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Posted in Current Events, Spiritual Growth
14 comments on “Dani Mathers, Body-Shaming, and How to Develop Beauty
  1. Rohan Pereira says:

    Great post Lee! A verse comes to mind:

    Luke 6:45
    The [intrinsically] good man produces what is good and honorable and moral out of the good treasure [stored] in his heart; and the [intrinsically] evil man produces what is wicked and depraved out of the evil [in his heart]; for his mouth speaks from the overflow of his heart

    From my own life experience, I have in the past been involved with ‘locker room talk’. I always thought it was harmless banter but on closer inspection, my heart was actually filled with misogynistic thought.

    Until I had personally introspected my issues with misogyny, my heart would occasionally slip out its true opinion in the midst of unguarded conversation.

    And this is where the bible says that every evil thought must be made captive in one’s own mind first.

    2 Corinthians 10:5

    We demolish arguments and every pretension that sets itself up against the knowledge of God, and we take captive every thought to make it obedient to Christ.

    • Lee says:

      Hi Rohan,

      Thanks for your thoughts, and for the Bible verses. Glad you enjoyed the article! I suspect we’ve all had similar experiences in one form or another.

  2. Alex says:

    Hi Lee,

    allow me to post a bit of a criticism. On the one hand, I understand what the article is about and in essence, I do agree with it. However, to me, it comes across as a bit judgemental. I do not think what Mathers did was right, it was not. However, I do not think it is our right to judge a person on a single action, either.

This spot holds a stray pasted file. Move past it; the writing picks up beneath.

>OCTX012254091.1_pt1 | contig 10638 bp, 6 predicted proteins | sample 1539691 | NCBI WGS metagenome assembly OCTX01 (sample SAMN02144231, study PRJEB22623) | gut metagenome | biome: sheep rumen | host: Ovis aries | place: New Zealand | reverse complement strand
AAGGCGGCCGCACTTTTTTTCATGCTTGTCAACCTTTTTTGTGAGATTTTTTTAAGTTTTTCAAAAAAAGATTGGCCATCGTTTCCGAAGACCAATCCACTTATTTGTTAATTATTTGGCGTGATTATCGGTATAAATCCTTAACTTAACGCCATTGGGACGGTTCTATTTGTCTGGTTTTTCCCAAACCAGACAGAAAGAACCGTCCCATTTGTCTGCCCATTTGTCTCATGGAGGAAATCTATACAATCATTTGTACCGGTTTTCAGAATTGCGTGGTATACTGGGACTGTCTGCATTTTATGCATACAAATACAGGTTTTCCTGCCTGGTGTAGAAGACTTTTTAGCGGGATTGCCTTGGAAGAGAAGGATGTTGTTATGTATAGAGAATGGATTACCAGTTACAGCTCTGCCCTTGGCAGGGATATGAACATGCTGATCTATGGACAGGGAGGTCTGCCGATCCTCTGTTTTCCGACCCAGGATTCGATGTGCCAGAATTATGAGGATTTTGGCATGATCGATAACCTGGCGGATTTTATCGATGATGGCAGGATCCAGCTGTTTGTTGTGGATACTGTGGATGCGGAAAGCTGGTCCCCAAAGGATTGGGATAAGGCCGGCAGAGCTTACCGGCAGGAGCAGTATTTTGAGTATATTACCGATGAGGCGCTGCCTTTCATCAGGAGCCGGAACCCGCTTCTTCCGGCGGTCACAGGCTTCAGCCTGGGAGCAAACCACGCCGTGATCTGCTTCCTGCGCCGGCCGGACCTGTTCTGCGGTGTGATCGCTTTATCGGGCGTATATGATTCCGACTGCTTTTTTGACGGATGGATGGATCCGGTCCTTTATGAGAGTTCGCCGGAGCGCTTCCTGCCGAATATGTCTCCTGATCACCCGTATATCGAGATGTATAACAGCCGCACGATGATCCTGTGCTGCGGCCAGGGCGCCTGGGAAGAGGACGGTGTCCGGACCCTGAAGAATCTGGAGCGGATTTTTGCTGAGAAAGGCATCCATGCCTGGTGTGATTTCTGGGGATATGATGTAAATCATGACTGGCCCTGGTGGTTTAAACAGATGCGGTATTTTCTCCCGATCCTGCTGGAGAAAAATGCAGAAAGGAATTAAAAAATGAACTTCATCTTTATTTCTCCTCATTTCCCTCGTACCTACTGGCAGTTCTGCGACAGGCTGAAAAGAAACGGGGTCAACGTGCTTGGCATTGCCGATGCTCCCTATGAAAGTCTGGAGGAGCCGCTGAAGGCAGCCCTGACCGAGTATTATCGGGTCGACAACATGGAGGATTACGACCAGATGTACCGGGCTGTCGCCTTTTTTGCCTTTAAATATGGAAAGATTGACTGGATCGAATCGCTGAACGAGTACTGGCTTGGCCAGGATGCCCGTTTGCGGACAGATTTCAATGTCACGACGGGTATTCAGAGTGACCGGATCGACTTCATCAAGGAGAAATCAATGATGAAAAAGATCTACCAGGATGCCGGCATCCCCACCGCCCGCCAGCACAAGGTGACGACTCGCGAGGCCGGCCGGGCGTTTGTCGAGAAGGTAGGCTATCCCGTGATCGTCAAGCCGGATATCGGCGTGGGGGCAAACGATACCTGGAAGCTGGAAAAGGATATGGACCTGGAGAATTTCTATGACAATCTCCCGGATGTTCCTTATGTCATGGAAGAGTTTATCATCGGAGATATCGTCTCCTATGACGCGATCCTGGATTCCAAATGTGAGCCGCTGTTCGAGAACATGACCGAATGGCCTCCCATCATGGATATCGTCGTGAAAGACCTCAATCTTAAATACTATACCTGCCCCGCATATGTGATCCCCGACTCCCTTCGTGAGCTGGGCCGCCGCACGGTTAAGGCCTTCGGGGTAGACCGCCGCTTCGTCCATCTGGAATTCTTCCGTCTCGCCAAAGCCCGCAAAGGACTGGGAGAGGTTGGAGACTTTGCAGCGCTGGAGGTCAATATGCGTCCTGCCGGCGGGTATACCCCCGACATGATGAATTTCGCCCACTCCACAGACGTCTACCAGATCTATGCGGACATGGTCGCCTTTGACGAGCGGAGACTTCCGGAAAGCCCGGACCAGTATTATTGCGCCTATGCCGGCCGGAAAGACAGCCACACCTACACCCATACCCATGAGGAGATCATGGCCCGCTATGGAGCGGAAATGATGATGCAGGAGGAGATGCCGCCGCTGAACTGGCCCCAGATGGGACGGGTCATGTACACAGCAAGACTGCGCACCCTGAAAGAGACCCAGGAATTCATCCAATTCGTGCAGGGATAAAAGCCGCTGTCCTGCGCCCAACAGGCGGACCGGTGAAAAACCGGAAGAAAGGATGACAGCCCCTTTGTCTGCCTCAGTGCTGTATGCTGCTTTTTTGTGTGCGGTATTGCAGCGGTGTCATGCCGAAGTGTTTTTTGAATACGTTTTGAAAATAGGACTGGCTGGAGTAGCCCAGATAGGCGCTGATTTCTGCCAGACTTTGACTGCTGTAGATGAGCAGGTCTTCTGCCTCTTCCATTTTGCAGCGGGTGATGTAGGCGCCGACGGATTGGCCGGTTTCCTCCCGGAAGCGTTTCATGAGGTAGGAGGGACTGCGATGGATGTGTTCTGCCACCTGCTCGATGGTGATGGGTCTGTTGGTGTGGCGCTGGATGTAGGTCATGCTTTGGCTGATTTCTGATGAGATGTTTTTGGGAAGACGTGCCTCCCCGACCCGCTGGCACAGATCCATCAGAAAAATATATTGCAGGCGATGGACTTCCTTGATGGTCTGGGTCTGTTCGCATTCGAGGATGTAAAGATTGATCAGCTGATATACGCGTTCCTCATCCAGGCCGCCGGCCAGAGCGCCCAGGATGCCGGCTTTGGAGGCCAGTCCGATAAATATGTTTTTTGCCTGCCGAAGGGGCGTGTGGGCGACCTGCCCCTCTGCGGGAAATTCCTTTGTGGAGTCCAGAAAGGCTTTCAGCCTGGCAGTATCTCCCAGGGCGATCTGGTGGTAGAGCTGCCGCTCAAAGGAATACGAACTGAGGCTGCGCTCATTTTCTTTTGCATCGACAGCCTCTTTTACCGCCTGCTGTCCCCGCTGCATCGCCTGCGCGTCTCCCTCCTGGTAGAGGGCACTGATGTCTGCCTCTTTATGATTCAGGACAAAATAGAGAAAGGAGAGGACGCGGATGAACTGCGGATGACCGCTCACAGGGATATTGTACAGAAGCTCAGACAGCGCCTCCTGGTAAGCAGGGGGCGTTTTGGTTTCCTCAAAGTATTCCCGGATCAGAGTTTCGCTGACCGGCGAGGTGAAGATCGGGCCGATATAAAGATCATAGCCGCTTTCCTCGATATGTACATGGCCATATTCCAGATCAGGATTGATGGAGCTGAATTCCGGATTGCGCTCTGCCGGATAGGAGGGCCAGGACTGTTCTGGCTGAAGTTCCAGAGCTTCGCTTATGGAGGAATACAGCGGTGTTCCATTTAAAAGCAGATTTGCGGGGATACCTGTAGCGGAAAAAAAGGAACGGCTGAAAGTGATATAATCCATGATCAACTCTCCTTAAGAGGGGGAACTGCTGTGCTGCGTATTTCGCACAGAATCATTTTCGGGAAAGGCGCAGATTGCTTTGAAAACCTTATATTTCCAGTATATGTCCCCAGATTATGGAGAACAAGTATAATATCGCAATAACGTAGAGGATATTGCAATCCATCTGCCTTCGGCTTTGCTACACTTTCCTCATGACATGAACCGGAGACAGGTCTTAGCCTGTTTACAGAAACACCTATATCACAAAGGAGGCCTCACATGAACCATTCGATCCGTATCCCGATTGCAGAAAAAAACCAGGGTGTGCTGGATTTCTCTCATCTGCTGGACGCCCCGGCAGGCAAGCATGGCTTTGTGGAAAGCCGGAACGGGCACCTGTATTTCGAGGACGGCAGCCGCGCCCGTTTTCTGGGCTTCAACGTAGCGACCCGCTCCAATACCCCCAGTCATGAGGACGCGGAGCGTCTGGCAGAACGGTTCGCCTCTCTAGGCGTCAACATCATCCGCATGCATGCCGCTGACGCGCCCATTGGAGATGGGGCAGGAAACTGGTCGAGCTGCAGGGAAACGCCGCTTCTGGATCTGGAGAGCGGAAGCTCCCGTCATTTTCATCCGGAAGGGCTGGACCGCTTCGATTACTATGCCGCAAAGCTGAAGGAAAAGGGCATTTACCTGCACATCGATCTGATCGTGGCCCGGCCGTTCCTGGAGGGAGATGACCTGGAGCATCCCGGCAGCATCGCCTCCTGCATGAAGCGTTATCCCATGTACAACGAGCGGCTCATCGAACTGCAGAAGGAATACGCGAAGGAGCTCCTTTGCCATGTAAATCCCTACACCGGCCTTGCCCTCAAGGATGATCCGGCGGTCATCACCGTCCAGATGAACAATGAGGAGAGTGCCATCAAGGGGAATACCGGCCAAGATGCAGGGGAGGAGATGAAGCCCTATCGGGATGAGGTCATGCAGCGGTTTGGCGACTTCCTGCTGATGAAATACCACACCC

As it stands, we have no idea what her beliefs or morals are. We could guess, but that is all we could do. Maybe her most prominent action was a bad one, but she may have also done good in her life, which we do not know about. Judging a being as complex as a human being on one action seems a bit hasty. And ultimately, are you not doing a somewhat similar thing as she did, only you point at her apparent inner ugliness?

    Mind you, this is not supposed to be an attack on you, Lee. Neither do I think that you had any malicious intention. However, I felt the need to touch on this point in general and hopefully it will lead to a constructive discussion.

    Cheers 😉

    • Lee says:

      Hi Alex,

      Thanks for your comment, and for the challenge.

      Of course, neither you nor I nor anyone else but God can judge the spiritual state of another person. It’s hard enough even to evaluate our own spiritual state. I don’t know what Ms. Mathers’s beliefs are, nor do I know what direction she is going in spiritually.

      However, we not only can, but must judge the actions of other people. Otherwise we will be blind in moving through human society and human relationships—and that can cause all sorts of serious problems. Further, part of judging the actions of other people is drawing reasonable conclusions about the character and motives behind those actions. This, too, is a necessary part of navigating human society and human relationships. If we didn’t have the ability to do this, we would open ourselves and our loved ones up to potential targeting and abuse by all sorts of predatory people.

      In short, though we cannot judge the spiritual state of any person (whether they’re going to heaven or to hell), we can and must judge not only their actions, but the likely character and motives behind their actions. If we couldn’t do this, human society would quickly disintegrate.